Carphone Warehouse ushers in new CEO after shakeup from Best Buy deal

Carphone Warehouse said Andrew Harrison will take on the role of CEO starting next month, as a shakeup at Europe's largest independent mobile phone retailer will also see its founder and chairman Charles Dunstone resume a more hands-on role, the Guardian reported.

Dunstone

"We've got Charles more on the pitch on the back of the acquisition," current CEO Roger Taylor told the newspaper. "Clearly he was a bit more removed from the business in the days of the joint venture."

For his part, Taylor will become deputy chairman of the company at the company's annual general meeting on July 24. Harrison has been CEO of of Carphone Warehouse Europe.

The news about the change in management came as Carphone said it has completed the acquisition of a 50 per cent stake in New BBED Limited ("CPW Europe") that the company does not already own from Best Buy for a net consideration of £471 million ($721 million). New BBED is the parent company of the joint venture between Carphone Warehouse and Best Buy. The stake was originally sold to Best Buy in 2008 for £1.1 billion.

"The completion of our acquisition of Best Buy's 50 per share of CPW Europe means that once again Carphone Warehouse's retail operation forms the core of the group's business,"  Taylor said in a statement. "It is logical, therefore, that Andrew Harrison, who has run this business for several years, should step up to become chief executive officer for the group."

The Guardian noted that Carphone's attempt to import the Best Buy format to the UK ended in failure. The 11 big box electronics stores never turned a profit and were closed in 2011.

Once Best Buy's share of the retail operations is handed back, Carphone expects underlying earnings to rise from £137 million in the last fiscal year to between £140 million and £160 million in the financial year to March 2014. The company is hoping to profit from upcoming LTE service launches across Europe in the coming 12 months, although it expects general conditions to remain difficult.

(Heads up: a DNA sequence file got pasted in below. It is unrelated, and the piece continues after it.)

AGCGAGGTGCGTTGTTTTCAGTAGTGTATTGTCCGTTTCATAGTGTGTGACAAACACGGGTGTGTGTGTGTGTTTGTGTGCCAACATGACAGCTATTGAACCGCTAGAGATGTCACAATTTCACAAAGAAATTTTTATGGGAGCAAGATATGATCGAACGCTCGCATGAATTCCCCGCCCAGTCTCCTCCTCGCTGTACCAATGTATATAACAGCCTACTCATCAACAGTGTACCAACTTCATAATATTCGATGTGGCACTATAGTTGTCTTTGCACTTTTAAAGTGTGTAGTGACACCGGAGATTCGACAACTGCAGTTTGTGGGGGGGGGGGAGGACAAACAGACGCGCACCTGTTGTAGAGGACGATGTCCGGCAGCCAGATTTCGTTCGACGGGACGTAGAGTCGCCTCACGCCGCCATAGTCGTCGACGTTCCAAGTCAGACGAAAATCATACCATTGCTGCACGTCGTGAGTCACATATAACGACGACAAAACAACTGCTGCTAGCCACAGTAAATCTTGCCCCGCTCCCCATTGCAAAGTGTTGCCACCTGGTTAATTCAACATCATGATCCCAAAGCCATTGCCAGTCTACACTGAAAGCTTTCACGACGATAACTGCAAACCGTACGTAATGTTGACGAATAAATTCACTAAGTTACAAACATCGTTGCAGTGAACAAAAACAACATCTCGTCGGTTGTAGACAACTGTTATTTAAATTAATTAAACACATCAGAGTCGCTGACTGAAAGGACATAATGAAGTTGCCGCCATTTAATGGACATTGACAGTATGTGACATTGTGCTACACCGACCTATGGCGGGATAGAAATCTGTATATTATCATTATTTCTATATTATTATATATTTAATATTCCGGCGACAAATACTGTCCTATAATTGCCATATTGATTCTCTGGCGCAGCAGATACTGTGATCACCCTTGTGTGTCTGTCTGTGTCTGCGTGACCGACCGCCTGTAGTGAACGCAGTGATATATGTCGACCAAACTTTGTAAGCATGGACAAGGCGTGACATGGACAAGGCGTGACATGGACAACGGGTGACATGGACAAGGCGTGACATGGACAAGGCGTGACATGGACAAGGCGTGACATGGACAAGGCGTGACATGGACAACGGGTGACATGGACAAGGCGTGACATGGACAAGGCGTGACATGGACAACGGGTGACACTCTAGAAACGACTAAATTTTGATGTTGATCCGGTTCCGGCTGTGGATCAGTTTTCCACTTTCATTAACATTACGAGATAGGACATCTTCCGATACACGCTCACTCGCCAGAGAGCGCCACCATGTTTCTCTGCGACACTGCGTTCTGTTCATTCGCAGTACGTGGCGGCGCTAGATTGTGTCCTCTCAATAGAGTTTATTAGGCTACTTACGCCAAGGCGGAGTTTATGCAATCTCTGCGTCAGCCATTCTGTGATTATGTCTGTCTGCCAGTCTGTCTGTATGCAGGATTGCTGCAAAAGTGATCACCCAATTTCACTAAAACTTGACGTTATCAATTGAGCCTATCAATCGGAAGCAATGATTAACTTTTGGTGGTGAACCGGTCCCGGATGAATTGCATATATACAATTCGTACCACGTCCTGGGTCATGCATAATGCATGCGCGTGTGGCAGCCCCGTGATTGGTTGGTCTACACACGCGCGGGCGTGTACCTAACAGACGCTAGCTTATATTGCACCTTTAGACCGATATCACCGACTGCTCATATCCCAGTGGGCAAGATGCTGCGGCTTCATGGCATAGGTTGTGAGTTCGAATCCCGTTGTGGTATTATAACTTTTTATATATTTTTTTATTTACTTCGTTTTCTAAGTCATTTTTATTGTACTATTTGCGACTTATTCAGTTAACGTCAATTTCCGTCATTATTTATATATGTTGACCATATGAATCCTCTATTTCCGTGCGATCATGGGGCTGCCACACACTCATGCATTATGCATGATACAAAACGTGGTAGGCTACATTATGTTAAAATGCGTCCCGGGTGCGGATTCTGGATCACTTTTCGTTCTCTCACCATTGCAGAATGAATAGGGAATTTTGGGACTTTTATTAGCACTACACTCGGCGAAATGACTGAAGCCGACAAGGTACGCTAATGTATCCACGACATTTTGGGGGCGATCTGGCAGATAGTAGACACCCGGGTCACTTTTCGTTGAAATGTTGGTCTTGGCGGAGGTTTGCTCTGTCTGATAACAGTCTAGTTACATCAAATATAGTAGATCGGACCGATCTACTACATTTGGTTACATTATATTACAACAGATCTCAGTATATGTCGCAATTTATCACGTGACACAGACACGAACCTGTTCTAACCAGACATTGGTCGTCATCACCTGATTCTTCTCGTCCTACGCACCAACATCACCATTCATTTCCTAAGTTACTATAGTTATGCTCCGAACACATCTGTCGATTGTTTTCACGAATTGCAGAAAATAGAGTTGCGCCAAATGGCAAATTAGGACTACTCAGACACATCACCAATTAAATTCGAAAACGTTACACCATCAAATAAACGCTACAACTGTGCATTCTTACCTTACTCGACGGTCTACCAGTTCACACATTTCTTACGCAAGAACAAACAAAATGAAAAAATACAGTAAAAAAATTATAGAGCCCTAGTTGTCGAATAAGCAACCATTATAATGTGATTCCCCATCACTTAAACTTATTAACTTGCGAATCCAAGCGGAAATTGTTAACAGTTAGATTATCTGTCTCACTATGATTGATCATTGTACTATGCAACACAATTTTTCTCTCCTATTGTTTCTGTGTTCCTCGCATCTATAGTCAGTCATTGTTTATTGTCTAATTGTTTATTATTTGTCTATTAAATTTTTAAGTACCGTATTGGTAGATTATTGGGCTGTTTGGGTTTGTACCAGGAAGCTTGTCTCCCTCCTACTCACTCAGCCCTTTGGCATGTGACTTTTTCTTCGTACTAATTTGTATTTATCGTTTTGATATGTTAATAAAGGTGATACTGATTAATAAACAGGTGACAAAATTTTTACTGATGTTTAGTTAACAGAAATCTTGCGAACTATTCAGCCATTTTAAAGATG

"We expect the consumer environment in Europe to remain challenging in the year ahead," said Taylor. "Against this, the more widespread development and promotion of 4G services may provide a stimulus to the handset replacement cycle and an opportunity for network operators to develop pricing structures to reflect higher quality services and higher levels of data consumption."

In its preliminary results to the end of March 2013, Carphone said revenue generated by CPW Europe increased by 11.5 per cent to £3.69 billion. The company's Virgin Mobile France venture also recorded revenue growth of 4.2 per cent at constant currency, while the number of postpaid customers increased by 11,000.

Reuters said the company also met guidance for the year's earnings; headline earnings per share were 12.3 pence in the year to March 31, in line with company guidance of 11.5 pence to 13.0 pence but down from 12.6 pence in the 2011-12 financial year.

For more:
- see this Guardian article
- see this Reuters article
- see Carphone Warehouse results

Related Articles:
Best Buy quits Europe, sells JV stake back to Carphone Warehouse for $775M
Best Buy Connect disconnects from doing business
Best Buy purchases Carphone Warehouse's mobile JV stake for $1.3B
Best Buy inks $2.1B JV with Carphone Warehouse
Carphone Warehouse confident low-cost smartphones will aid turnaround
Carphone Warehouse dragged down by weak European sales

Suggested Articles

Moving subscribers to 5G networks will help carriers manage network traffic, but they can't do it until customers buy 5G-ready smartphones.

The adoption of consumer eSIM services/devices remains low, despite major hype.

Wireless operators can provide 5G services with spectrum bands both above and below 6 GHz—but that doesn't mean that all countries will let them.